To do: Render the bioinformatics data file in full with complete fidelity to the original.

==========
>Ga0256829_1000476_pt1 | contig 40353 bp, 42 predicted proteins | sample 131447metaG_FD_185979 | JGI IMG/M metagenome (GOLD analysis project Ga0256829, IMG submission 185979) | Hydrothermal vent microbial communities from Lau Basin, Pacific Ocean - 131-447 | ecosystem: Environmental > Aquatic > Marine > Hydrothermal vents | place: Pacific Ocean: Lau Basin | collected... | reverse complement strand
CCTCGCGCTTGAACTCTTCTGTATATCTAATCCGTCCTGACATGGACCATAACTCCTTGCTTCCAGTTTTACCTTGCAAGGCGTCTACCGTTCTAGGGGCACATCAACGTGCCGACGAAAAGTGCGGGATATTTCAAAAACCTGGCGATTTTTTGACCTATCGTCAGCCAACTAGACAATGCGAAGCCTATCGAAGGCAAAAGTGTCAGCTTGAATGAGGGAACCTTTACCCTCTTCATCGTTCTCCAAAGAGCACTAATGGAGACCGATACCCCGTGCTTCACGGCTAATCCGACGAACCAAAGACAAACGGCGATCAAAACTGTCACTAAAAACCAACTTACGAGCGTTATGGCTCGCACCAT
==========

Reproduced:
>Ga0256829_1000476_pt1 | contig 40353 bp, 42 predicted proteins | sample 131447metaG_FD_185979 | JGI IMG/M metagenome (GOLD analysis project Ga0256829, IMG submission 185979) | Hydrothermal vent microbial communities from Lau Basin, Pacific Ocean - 131-447 | ecosystem: Environmental > Aquatic > Marine > Hydrothermal vents | place: Pacific Ocean: Lau Basin | collected... | reverse complement strand
CCTCGCGCTTGAACTCTTCTGTATATCTAATCCGTCCTGACATGGACCATAACTCCTTGCTTCCAGTTTTACCTTGCAAGGCGTCTACCGTTCTAGGGGCACATCAACGTGCCGACGAAAAGTGCGGGATATTTCAAAAACCTGGCGATTTTTTGACCTATCGTCAGCCAACTAGACAATGCGAAGCCTATCGAAGGCAAAAGTGTCAGCTTGAATGAGGGAACCTTTACCCTCTTCATCGTTCTCCAAAGAGCACTAATGGAGACCGATACCCCGTGCTTCACGGCTAATCCGACGAACCAAAGACAAACGGCGATCAAAACTGTCACTAAAAACCAACTTACGAGCGTTATGGCTCGCACCAT